Three farmers recognised for business excellence

Wallace Currie, award winner, and Amy Lenathen NFU Mutual Sales Development Manager

Wallace Currie, award winner, and Amy Lenathen NFU Mutual Sales Development Manager

Three farmers have been recognised for their contribution to UK agriculture in awards that highlight work to promote the industry and business resilience to recover from the coronavirus pandemic.

Wallace Currie, the 24-year-old founder of Rural2Kitchen, which explains the field-to-fork journey to consumers, was highly commended in NFU Mutual’s Inspirational Young Person Awards.

See also: Farmers Weekly Awards: Congratulations to our 2021 shortlist

Mr Currie, from a livestock farm on the Isle of Arran, uses social media to discuss farm topics such as the importance of sourcing local food, grass-fed livestock systems and grain supply.

His podcast, R2Kast, in which he speaks to different people from the industry, has been credited with helping to raise awareness among consumers about the realities of farming.

Mr Currie was among four young people highly commended at the awards, which are backed by industry body Scotland Food and highlight the contribution 16- to 26-year-olds make to the country’s food and drink sector.

Mr Currie said he would use his £200 prize money to upgrade his podcast equipment.

“When I was originally contacted about the award I misunderstood and tried to think of people that deserved nominations, before I re-read the message and realised I was being nominated.

“Fast forward four months and finding out I have been highly commended in a world of phenomenally inspirational young people in this industry – I couldn’t be more elated,” Mr Currie said.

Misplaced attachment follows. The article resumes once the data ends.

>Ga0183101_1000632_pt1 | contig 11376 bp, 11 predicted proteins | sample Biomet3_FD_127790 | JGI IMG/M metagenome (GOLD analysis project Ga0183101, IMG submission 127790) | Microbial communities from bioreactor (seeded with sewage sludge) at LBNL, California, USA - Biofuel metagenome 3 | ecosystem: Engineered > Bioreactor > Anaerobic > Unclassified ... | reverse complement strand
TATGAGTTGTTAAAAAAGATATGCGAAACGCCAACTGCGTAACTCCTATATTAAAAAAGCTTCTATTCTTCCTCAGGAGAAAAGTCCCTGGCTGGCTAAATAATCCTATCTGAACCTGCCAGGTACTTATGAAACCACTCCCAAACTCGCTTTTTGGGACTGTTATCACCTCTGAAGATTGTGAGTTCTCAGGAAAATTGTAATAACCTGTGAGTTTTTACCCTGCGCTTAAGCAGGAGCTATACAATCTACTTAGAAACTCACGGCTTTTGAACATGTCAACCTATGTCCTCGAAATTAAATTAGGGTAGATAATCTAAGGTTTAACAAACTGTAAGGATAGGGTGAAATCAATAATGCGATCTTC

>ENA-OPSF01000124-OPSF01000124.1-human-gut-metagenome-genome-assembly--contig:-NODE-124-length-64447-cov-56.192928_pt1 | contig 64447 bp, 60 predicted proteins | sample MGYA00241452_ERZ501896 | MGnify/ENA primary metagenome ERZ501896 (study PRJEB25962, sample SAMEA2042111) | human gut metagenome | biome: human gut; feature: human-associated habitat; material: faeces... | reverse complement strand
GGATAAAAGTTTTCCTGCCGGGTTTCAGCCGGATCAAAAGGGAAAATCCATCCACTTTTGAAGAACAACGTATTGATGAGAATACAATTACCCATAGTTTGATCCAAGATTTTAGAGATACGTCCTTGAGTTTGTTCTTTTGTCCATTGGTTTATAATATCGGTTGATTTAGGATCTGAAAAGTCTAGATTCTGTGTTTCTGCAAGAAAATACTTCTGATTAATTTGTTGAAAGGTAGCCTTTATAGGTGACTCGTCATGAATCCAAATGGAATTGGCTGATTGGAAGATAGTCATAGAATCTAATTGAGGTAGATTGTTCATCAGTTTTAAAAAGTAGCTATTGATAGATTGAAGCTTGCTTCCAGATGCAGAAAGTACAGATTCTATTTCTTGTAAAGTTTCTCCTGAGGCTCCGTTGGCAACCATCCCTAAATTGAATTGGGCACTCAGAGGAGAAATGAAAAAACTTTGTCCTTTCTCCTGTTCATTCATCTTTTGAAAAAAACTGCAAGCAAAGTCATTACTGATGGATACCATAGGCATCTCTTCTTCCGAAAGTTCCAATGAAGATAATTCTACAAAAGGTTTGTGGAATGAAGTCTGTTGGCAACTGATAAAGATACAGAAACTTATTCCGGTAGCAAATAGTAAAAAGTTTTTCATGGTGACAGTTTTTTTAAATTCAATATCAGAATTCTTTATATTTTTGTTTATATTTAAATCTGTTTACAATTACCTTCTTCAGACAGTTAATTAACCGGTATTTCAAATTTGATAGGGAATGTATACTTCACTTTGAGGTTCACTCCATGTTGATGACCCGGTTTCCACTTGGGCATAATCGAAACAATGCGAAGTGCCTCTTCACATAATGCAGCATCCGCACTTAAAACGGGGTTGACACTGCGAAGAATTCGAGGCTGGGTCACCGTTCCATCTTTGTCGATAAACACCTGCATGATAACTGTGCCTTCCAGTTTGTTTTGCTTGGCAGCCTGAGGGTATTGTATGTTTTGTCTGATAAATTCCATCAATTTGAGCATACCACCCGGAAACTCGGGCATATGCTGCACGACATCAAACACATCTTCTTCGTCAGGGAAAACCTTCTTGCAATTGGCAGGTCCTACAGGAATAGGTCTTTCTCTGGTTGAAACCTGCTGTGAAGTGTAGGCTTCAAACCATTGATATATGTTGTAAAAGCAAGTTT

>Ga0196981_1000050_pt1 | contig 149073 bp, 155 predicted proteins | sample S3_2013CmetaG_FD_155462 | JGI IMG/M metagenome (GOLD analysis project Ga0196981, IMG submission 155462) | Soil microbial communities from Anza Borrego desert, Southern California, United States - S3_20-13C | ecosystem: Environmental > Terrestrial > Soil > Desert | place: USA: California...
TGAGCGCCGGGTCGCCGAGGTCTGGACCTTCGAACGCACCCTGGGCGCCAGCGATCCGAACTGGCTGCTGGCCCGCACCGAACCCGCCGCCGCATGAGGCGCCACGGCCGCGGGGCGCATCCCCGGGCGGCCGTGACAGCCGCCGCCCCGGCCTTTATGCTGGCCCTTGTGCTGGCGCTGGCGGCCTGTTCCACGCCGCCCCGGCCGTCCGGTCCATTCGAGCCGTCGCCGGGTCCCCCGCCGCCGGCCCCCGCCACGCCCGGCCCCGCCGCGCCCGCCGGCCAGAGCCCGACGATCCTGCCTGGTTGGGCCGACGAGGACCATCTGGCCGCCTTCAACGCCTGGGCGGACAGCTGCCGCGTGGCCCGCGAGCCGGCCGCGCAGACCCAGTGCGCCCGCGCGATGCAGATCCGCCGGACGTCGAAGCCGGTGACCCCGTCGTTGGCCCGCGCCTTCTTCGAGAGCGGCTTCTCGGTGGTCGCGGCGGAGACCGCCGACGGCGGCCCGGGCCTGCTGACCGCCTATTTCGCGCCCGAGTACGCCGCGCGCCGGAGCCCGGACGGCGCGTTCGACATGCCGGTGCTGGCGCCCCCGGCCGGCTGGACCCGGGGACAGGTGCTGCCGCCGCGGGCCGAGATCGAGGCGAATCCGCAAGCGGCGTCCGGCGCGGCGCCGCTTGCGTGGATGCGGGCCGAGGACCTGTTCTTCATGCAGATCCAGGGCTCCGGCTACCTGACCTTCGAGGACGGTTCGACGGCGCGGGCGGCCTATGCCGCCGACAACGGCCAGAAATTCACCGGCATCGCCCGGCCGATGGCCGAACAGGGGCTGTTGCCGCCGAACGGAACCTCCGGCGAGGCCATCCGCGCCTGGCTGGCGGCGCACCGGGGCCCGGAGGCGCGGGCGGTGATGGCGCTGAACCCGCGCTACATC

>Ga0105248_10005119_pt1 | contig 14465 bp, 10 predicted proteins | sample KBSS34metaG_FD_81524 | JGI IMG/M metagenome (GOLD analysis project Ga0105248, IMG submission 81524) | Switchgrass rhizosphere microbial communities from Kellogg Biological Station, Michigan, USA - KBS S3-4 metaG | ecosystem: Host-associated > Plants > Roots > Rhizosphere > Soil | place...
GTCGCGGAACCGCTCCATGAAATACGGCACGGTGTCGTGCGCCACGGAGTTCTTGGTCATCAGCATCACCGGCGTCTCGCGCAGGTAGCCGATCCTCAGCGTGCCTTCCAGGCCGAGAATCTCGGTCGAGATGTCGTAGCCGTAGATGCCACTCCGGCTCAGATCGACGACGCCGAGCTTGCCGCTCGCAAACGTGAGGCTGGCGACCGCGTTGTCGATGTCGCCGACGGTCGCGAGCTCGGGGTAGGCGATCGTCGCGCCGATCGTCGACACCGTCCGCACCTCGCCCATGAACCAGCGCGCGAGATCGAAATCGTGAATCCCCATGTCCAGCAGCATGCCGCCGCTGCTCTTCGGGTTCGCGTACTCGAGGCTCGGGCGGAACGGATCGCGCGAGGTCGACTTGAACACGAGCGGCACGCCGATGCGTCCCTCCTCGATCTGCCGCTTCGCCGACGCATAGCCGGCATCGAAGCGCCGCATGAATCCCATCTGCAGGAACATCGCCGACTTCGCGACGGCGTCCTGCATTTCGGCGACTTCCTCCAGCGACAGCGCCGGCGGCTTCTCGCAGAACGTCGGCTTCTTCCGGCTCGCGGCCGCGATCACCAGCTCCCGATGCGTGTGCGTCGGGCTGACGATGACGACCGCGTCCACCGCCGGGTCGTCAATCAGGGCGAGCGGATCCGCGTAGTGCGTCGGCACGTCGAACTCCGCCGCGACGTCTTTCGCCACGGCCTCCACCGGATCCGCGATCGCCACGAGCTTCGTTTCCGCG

Business resilience

Tenant farmers James and Catherine Hadwin have been commended at the Cumbria Farm Business Awards, winning a Covid Resilience prize.

A full awards ceremony was not held this year due to the pandemic, but an event on 8 September recognised businesses from Cumbria that have adapted to cope with the damage caused by Covid-19.

The Hadwins run a dairy sheep flock just outside of Kirkby Lonsdale in the South Lakes. 

Before the pandemic, the farm supplied milk to a co-operative of farmers, which in turn supplied cheesemakers up and down the country.

But when the country went into lockdown, the Hadwins lost their contract and had to adapt quickly to save their livelihood.

“The loss of the food service market really crippled our business. We realised we were going to have to go it alone, so we developed the Love Ewe Dairy brand for our own cheeses and bottled milk, and then also started supplying other cheesemakers with our milk directly,” Mr Hadwin told Farmers Weekly.

The hard work has paid off and the business recovered, but the farmers remain cautious. “We are milking more sheep now than we were when we were part of the co-operative, but how long that lasts, who knows?” Mr Hadwin added.

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